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S. Korea disapproves homegrown blood plasma therapy for COVID-19

This undated photo, provided by South Korean biotech company GC Pharma, shows a company official at its plant. (GC Pharma)
This undated photo, provided by South Korean biotech company GC Pharma, shows a company official at its plant. (GC Pharma)
Biotech company GC Pharma failed Tuesday to get conditional approval for its experimental plasma treatment against the new coronavirus. 

The Ministry of Food and Drug Safety rejected GC Pharma's application for the drug, GC5131A, submitted late last month, after an advisory panel of experts found its second-phase clinical trial involving 63 patients failed to prove its remedy effect.

The agency concluded that there were no meaningful differences between the control group and experimental group. It also said the trial was conducted on a small number of subjects and that they did not receive the same dose of the drug.

If approved, it could be the country's first blood plasma cure for the deadly disease.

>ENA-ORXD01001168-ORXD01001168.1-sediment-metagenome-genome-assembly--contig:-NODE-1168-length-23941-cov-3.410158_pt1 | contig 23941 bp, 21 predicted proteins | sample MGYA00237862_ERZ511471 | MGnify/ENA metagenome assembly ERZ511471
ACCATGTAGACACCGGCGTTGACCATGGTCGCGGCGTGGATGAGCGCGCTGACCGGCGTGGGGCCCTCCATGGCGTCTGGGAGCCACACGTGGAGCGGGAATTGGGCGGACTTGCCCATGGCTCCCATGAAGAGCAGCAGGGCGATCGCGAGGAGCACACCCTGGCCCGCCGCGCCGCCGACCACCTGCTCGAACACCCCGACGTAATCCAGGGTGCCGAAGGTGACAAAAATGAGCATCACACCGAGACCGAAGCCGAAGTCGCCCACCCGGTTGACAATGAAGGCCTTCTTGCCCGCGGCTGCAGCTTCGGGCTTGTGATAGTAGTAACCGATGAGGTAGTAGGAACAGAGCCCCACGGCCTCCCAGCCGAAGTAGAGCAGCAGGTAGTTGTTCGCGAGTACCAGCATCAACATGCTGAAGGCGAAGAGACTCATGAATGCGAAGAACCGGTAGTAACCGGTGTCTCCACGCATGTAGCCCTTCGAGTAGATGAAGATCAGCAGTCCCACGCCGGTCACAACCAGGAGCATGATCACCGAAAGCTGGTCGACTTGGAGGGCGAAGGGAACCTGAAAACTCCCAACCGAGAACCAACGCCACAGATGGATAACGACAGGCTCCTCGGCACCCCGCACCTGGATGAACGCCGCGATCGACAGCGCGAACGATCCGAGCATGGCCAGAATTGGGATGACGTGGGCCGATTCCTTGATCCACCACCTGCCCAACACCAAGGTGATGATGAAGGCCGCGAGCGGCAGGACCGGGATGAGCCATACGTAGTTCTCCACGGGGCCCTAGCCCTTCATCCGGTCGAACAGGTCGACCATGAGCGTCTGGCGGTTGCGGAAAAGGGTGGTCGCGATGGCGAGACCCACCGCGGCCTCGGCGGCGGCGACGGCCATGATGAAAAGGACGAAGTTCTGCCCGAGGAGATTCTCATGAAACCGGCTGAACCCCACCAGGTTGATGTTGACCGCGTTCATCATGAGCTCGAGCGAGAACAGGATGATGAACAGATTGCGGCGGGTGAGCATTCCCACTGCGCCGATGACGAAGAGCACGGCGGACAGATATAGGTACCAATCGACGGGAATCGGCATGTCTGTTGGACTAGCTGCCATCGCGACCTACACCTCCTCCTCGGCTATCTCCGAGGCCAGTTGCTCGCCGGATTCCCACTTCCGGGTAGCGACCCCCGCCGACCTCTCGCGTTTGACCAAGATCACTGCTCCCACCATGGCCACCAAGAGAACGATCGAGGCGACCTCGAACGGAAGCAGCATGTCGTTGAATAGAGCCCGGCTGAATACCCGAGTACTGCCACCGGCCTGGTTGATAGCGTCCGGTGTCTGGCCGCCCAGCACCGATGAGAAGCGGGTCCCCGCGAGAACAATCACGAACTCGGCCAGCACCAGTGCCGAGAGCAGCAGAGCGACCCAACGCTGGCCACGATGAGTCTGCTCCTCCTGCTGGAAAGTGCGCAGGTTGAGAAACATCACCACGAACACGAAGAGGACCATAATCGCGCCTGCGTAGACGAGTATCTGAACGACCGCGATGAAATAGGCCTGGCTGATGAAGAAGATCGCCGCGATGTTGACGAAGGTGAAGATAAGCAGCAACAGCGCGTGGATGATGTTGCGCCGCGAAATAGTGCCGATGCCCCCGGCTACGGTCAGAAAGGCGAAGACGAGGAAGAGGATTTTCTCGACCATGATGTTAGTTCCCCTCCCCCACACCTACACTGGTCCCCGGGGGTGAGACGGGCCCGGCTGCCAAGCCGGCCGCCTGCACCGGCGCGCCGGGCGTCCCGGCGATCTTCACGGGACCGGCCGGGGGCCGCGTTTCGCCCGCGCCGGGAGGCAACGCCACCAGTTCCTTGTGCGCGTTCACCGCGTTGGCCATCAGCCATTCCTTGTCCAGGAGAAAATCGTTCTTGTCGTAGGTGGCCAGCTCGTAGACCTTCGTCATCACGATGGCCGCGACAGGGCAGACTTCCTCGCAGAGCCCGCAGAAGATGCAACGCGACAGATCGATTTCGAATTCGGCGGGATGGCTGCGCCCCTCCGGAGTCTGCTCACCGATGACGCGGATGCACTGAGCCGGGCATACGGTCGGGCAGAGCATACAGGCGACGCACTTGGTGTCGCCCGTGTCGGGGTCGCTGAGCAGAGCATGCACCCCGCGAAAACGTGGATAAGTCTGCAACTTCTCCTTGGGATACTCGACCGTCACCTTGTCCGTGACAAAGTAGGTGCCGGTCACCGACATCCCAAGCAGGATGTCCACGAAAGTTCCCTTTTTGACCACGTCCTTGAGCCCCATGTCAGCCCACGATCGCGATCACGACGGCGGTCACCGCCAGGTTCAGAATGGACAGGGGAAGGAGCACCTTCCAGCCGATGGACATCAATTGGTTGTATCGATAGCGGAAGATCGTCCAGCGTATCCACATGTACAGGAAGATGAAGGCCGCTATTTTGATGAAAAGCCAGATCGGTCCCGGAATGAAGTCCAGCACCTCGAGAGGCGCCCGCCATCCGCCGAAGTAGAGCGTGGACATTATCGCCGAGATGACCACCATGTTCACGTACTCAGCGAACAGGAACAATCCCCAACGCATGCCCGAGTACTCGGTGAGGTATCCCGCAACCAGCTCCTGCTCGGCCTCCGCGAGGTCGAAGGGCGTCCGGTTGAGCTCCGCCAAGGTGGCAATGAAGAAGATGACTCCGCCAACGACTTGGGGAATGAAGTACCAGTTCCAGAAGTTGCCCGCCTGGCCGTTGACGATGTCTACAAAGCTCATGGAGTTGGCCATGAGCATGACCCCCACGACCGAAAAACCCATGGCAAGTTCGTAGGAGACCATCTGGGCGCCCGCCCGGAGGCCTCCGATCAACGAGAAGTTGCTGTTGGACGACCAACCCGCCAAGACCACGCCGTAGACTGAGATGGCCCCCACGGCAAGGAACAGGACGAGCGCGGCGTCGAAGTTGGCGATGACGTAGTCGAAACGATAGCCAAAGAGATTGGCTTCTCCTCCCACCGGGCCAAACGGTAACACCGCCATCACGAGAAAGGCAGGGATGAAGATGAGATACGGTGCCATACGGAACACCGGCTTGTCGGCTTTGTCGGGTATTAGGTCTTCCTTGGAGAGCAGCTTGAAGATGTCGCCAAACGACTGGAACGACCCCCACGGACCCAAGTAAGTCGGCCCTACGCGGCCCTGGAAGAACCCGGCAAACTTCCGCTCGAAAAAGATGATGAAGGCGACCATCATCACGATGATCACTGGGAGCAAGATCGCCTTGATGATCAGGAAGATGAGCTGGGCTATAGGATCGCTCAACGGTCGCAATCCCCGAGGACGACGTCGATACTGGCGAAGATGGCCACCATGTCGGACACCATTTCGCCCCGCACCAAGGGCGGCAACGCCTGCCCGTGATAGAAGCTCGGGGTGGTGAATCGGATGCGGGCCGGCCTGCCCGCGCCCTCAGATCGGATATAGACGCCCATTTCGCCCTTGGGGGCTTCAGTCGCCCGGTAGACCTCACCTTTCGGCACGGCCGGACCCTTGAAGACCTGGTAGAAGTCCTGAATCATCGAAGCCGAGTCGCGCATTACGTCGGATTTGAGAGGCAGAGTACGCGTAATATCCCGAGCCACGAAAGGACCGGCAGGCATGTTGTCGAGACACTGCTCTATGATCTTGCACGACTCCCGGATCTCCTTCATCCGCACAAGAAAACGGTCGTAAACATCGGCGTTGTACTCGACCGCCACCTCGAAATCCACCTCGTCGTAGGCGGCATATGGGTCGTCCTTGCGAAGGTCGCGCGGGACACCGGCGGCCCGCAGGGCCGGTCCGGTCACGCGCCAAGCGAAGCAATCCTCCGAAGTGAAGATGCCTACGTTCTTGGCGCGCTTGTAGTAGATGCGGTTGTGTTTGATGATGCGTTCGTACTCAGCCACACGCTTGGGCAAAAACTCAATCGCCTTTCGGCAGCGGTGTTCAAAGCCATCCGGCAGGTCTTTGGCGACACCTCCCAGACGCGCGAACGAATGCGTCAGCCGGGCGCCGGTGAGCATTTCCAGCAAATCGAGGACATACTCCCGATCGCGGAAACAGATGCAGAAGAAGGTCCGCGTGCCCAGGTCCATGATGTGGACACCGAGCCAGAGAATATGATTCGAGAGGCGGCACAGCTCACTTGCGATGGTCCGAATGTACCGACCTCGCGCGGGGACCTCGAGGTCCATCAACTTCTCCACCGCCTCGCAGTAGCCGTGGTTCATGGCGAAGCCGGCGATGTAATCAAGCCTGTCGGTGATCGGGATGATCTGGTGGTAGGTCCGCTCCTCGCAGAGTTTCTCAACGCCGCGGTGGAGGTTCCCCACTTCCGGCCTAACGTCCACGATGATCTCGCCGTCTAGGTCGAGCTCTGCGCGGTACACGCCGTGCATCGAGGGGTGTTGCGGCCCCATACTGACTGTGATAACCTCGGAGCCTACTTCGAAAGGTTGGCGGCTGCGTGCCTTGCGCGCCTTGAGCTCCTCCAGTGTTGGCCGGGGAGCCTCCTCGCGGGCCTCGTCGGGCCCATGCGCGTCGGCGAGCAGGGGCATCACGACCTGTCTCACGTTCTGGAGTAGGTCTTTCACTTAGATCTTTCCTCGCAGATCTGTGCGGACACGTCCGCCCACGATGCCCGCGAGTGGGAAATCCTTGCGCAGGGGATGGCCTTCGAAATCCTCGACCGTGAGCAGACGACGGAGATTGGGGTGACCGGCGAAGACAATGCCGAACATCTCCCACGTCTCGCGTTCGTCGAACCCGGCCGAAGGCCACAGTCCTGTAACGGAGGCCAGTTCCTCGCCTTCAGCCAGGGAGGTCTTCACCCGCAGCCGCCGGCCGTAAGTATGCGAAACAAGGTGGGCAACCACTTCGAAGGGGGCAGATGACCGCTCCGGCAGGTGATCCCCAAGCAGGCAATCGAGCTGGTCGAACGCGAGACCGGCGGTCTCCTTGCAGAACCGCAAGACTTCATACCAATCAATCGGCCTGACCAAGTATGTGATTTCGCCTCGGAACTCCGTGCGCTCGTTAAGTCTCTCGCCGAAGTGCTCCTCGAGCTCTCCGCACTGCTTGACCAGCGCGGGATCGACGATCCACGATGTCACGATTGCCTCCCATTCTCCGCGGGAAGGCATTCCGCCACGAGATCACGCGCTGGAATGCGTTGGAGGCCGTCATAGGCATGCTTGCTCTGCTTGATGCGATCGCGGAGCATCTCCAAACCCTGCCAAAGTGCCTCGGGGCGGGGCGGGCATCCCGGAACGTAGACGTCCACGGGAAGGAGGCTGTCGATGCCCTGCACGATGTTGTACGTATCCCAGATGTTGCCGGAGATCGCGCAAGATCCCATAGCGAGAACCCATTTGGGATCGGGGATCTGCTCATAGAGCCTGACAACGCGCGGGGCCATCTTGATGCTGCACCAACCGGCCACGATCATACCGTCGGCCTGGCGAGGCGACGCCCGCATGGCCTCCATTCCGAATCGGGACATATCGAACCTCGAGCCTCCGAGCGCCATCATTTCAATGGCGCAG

During the trial, three members of the test group died. Two of the deaths were found to be unrelated to the drug, and the remaining case's relation with the drug could not be determined, according to the MFDS.

The agency promised to support GC Pharma to design follow-up clinical trials, but the firm hinted that it will not pursue further trials.

"We will have the drug be used more efficiently at medical institutions, rather than hastily push for an approval," GC Pharma said in a statement.

"We will have close consultations with health authorities about future plans and announce them transparently."

The treatment is a type of hyperimmune globulin drug that uses blood plasma taken from people who have fully recovered from COVID-19. 

GC Pharma earlier said it has completed the production of its third batch, meaning the treatment candidate is expected to be available at medical institutions immediately.

Experimental drugs under clinical trial are sometimes granted approval for emergency usage from the Ministry of Food and Drug Safety in cases where diseases are life-threatening and there is no other treatment option. 

So far, South Korea has one homegrown COVID-19 treatment.
Biopharmaceutical company Celltrion Inc. won conditional approval of its antibody treatment for COVID-19, named Rekirona.

In mid-March, Chong Kun Dang Pharmaceutical Corp.'s acute pancreatitis drug failed to get conditional approval as a treatment for the novel coronavirus. (Yonhap)
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